Come on in, find a comfy place to sit, get a nice cup of coffee (or whatever you’d like to drink,) and let’s get ready to learn all we can from today’s Tuesday Debut, Ana Siqueira, who has come to share her journey to publication with us! Maybe learning about BELLA’S RECIPE FOR SUCCESS can help us with our quest for success! 😊
BELLA’S RECIPE FOR SUCCESS
written by Ana Siqueira
illustrated by Geraldine Rodriguez
Beaming Books, 07/13/2001
Fiction PB, 4-7 years old
Bella wants to find out what she’s good at. But she quits everything she (barely) tries because she’s a desastre. She must learn it’s okay to try again or she won’t be good at anything. #growthmindset
SUSANNA: Welcome, Ana! Thank you so much for coming to chat with us today! Where did the idea for this book come from?
ANA: I got inspired by my daughter who is a gifted and perfectionist girl. She would quit if she was not the best. I also studied growth mindset and I wanted to write a book to show kids making mistakes is not only okay but important for the process.
SUSANNA: How long did it take you to write this book?
ANA: It took me about 10 months. My first version had a girl in a writing competition. Maybe this story is also a little bit about me and all writers out there – Don’t Quit is the message, right? I got help from my amazing critique partners and two professional editors.
SUSANNA: Did you go through many revisions?
ANA: As I mentioned before, this book went through many revisions. I am a true believer in revisions and trying new suggestions and feedback. But this was the second book I wrote (after my 20-year hiatus when I moved here). So I got a professional critique and that helped me a lot. I decided to change the writing aspect to baking. Then, it was a competition. I removed the competition and add the Abuela. So, this new version went through a complete transformation, but I learned a lot from this manuscript.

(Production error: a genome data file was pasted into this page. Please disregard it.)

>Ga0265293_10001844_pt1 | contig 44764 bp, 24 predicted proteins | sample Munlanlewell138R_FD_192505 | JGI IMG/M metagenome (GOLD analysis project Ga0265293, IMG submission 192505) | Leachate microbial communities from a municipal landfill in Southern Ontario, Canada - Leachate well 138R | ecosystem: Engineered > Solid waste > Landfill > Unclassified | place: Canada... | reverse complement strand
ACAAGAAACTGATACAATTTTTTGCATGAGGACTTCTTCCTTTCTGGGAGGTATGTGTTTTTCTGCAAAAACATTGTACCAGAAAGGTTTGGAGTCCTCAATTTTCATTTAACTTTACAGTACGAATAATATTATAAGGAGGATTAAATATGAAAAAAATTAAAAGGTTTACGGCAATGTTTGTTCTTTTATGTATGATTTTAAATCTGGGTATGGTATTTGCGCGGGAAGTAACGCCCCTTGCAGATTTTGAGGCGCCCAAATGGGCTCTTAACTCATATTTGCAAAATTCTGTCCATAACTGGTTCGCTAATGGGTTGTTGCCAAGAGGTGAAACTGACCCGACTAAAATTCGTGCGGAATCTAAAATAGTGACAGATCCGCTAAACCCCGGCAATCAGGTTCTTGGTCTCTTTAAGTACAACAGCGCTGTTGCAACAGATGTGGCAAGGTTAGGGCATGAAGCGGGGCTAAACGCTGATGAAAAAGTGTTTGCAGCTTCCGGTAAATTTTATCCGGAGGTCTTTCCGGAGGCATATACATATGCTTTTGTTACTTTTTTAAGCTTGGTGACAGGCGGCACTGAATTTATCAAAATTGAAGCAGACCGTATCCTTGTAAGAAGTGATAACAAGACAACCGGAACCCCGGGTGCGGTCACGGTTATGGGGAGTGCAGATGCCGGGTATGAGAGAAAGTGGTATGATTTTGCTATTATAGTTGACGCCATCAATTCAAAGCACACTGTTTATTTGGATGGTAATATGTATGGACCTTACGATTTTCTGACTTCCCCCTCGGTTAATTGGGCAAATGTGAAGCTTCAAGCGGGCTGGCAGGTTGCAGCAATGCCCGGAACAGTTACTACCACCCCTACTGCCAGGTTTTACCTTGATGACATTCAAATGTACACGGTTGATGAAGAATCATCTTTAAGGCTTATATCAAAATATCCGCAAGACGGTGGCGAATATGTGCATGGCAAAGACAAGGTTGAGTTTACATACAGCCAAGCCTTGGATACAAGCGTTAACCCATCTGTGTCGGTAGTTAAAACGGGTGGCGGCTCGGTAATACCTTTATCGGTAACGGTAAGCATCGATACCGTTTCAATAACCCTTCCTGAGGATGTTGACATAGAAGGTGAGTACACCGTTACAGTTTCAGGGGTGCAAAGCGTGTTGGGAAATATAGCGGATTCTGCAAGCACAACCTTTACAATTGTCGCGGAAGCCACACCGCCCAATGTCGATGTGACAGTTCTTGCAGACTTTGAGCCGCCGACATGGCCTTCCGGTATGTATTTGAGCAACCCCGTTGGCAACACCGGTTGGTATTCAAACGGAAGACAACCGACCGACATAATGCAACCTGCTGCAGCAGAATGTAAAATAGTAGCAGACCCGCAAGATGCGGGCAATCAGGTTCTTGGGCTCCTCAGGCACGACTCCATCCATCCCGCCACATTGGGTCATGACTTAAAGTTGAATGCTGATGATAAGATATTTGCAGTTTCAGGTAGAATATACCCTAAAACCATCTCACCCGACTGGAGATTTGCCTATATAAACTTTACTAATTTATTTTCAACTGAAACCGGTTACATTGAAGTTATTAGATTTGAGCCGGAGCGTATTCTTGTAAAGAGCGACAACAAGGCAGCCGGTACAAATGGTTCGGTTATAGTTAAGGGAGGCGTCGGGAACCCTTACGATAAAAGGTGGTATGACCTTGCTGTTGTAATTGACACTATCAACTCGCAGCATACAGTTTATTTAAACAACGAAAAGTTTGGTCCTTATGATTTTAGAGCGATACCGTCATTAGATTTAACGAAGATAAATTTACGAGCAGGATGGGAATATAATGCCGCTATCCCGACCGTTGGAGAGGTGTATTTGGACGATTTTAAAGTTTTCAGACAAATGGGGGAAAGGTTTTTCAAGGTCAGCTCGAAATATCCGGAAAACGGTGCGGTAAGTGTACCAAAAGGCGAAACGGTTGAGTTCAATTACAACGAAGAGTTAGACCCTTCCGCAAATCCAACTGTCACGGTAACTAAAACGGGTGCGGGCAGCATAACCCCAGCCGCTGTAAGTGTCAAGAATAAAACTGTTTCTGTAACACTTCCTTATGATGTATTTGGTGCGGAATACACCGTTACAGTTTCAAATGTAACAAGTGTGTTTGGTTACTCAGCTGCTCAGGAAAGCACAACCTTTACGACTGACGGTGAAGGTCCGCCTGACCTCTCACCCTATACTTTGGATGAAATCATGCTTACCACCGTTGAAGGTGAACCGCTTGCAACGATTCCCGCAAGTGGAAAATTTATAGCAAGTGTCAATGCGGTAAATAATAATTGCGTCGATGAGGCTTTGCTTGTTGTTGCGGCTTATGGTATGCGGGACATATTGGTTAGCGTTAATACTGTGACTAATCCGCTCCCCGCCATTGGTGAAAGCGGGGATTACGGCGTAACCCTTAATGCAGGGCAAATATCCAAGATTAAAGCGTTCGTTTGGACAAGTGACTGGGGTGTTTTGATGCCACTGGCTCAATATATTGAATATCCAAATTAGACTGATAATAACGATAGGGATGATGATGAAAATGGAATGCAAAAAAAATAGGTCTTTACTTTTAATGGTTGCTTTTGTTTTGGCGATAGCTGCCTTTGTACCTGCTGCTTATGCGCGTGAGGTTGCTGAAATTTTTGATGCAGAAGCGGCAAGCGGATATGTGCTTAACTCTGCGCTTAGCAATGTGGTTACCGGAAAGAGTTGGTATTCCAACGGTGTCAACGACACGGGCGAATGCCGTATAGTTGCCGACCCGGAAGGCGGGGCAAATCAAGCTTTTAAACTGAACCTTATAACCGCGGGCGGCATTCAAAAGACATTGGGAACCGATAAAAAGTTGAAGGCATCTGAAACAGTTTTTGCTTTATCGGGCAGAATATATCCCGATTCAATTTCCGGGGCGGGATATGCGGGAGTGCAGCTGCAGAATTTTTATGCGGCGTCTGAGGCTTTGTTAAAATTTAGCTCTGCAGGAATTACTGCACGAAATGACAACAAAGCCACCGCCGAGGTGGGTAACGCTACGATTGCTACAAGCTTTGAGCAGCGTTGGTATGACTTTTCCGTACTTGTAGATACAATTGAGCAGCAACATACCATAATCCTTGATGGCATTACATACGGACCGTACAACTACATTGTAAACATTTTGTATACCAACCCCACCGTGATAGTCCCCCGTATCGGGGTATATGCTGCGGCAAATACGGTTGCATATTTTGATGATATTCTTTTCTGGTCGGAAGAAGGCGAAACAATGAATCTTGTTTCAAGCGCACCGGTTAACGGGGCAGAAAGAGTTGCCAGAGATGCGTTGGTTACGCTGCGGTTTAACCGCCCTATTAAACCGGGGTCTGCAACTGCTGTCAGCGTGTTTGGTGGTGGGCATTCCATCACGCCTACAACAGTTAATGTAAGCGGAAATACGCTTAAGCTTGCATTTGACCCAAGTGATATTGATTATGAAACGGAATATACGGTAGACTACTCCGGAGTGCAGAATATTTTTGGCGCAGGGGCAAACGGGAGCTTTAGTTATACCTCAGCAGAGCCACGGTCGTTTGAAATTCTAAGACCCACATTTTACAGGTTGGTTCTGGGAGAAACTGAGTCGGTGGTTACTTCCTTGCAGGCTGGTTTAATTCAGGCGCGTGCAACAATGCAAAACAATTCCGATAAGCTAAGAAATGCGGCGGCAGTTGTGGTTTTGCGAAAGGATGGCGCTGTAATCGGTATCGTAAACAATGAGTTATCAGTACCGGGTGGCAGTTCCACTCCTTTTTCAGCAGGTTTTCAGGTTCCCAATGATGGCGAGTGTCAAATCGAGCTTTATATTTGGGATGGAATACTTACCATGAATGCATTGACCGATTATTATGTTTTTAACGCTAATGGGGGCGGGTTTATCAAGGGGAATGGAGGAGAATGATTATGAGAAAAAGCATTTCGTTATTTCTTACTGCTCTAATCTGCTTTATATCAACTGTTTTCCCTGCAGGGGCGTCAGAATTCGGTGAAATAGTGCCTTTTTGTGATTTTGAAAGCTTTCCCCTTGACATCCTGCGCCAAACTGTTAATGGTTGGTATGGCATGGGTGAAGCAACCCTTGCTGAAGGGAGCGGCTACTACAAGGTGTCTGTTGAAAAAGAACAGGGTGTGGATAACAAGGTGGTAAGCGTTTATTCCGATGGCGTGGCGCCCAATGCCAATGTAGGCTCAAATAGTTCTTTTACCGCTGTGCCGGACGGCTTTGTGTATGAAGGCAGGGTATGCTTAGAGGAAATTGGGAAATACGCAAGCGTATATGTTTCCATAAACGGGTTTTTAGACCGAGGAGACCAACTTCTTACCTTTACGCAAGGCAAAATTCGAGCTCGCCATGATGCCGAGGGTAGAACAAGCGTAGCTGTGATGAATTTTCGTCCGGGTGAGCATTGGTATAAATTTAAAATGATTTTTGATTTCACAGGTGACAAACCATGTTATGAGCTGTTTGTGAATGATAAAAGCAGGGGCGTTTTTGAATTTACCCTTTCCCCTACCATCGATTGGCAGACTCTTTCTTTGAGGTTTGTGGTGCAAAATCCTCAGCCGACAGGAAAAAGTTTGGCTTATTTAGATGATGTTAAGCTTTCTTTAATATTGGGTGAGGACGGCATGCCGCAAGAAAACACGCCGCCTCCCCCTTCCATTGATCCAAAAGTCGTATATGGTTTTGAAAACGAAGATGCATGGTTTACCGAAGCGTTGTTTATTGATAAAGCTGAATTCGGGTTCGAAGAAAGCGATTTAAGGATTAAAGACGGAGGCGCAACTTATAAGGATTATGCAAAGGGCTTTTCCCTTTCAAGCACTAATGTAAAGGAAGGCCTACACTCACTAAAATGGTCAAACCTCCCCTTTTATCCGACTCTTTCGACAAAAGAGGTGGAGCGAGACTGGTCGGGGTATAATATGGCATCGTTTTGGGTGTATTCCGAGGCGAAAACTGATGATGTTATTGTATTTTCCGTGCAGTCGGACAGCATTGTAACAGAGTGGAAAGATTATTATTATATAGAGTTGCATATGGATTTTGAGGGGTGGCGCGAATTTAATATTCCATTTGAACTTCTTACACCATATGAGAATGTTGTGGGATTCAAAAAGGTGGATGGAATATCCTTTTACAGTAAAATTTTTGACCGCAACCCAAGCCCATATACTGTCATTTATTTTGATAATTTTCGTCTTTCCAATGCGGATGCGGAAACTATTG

SUSANNA: When did you know your manuscript was ready for submission?
ANA: After 10 months of working hard on it, I got a like at a pitmad event. I revised it a few more times and even though I was not 100% it was ready, I decided to submit it to Beaming Books. And I got an offer.
SUSANNA: When and how did you submit?
ANA: I submitted it directly to the publisher – Beaming Books- on October 22nd, 2019. And a few hours later my mom died. I truly believe my mom has helped me to make this decision to submit it.
SUSANNA: How long after you found out about your book going to acquisitions (if you did) or after you submitted were you told it was a “yes”?
ANA: After two weeks, I got an email from Naomi Krueger letting me know the book was going to acquisitions. Wow. I was so excited. Two weeks later I got an offer.
SUSANNA: When did you get “the call”, which these days are more likely to be “the email”? (Best moment ever! ☺)
ANA: After the offer, I queried some agents with an offer of publication e-mail. And my agent Andrea Walker replied in hours. Then, we had the call. We clicked and I wanted to accept it right away. I asked for a few days, but I couldn’t wait too long and I told her YES! I got another offer after that. Oops. But I am very happy with Andrea Walker and her efficiency. After getting the agent, it took about a month to sign the contract.
SUSANNA: How did you celebrate signing your contract?
ANA: I went to dinner with my family. We went to my favorite Thai restaurant.
SUSANNA: Was the contract what you expected in terms of advance, royalty percentage, publication timeline, author copies, etc.?
ANA: To be honest, I didn’t have a clue, so I didn’t know what to expect. Since my first contract was with a small publisher, the advance was smaller than the ones I got with my new deals with Simon and Schuster, and HarperCollins. But I was very happy to get a nice deal. The royalty percentage was negotiated by my agent and they’re standard.
SUSANNA: Can you tell us a little about the editorial process?
ANA: I loved working with Naomi Krueger. We did work on a few, small changes, nothing big.
SUSANNA: What was your experience of the illustration process like?